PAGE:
BERN – The European Students’ Union (ESU) fears that a recent referendum in Switzerland may have serious consequences for the education system. ESU fully supports the claims that have been made by the national union of students in Switzerland (VSS-UNES-USU). Together, these two organisations demand for education and research to be protected from the possible results of this policy and for Switzerland to continue its collaboration in developing a European Higher Education Area.
“This decision goes against the very foundation of the European Higher Education Area and could therefore have immense adverse effects for Switzerland. It is in the best interest of Switzerland to stay committed to the agreements of the European Higher Education Area. However, Switzerland is on a slippery slope of isolating its students and academics from the outside world. This could have devastating effects that would be difficult to reverse,” says Elisabeth Gehrke, Vice-Chairperson of ESU.
The Guillotine clause
Swiss authorities have in the past engaged in bilateral negotiations with the European Union on the country’s participation in EU treaties and programmes. In case only one of those agreements is terminated, the so-called “Guillotine clause” may trigger a process in which all of them are abolished.
A measure on immigration, such as the one that Swiss voters approved of on Sunday 9 February, could be incompatible with those agreements that are concerned with the free movement of persons. ESU is afraid that this may affect both the future of international and Swiss students.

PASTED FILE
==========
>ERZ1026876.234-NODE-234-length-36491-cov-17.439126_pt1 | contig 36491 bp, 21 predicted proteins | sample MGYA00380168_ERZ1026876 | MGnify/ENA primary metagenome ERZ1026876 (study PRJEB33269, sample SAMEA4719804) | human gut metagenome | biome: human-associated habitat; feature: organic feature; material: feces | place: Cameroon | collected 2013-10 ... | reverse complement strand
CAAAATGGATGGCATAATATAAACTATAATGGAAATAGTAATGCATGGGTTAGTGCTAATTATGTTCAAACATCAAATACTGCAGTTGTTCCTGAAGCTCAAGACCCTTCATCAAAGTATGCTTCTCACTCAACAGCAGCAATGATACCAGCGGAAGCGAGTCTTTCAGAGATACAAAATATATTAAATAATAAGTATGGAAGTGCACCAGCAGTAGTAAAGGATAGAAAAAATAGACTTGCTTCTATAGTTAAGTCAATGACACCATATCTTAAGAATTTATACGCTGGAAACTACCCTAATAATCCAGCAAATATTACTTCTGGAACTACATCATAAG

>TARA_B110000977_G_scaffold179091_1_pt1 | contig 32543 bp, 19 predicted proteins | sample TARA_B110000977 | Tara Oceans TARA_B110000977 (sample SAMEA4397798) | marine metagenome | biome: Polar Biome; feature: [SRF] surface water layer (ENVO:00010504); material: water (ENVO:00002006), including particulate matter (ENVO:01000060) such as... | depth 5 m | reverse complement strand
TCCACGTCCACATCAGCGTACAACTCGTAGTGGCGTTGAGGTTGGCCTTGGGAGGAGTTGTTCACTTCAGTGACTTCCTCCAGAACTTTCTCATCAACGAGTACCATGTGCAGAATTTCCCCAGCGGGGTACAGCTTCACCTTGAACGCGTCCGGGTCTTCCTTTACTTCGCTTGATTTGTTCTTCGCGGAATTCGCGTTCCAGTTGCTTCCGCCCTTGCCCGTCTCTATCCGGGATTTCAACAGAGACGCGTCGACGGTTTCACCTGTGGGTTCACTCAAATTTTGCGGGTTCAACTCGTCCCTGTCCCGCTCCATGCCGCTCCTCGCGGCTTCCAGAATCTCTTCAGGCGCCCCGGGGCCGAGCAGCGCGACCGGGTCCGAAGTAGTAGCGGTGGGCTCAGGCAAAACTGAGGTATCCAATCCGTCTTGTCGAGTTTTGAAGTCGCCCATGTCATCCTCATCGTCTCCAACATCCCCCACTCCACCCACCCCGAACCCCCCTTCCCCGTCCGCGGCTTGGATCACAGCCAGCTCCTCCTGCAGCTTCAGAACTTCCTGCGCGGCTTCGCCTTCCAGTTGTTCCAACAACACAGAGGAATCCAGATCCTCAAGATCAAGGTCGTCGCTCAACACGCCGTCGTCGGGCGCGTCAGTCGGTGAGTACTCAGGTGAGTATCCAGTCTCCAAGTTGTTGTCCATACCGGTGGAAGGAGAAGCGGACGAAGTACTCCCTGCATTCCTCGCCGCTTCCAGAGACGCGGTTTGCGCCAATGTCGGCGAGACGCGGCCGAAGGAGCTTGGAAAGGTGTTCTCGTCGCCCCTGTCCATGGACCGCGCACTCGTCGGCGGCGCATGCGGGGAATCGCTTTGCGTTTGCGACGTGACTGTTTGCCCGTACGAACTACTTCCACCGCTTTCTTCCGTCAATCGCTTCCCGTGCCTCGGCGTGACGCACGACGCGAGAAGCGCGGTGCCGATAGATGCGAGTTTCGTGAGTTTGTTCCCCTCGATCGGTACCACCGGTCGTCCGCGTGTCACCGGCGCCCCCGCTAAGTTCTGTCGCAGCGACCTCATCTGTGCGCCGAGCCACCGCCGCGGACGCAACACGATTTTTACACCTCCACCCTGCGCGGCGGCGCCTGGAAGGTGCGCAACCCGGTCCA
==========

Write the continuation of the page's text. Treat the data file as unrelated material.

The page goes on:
Reciprocity and mobility
Approximately 2.600 Swiss students benefitted from Erasmus in 2011-2012 by gaining valuable international experience. Meanwhile, Switzerland hosted close to 2.900 foreign students and created an open and international culture in higher education. ESU fully agrees with VSS-UNES-USU that an impending suspension of any bilateral agreements, such as on Erasmus, creates an atmosphere of insecurity.
“Reciprocity is the condition needed for mobility. Mobility is also the condition needed for agreements and programmes in European research and education. By voting against free movement, Switzerland has shocked this fragile structure between both parties. Not only could this affect the Erasmus+ programme, but also the Swiss education system as a whole where it is key to have a strong international focus and cooperation with partner universities in joint research and mobility programmes,” says Lea Meister, International Officer of VSS-UNES-USU.
Mobility platforms, such as the one that Switzerland has in place with the European Union, contribute to the development of higher education institutions. It would affect all universities in Europe should those agreements be terminated and place restrictions on the Swiss education system.
For more information, please contact:
Elisabeth Gehrke, Vice-Chairperson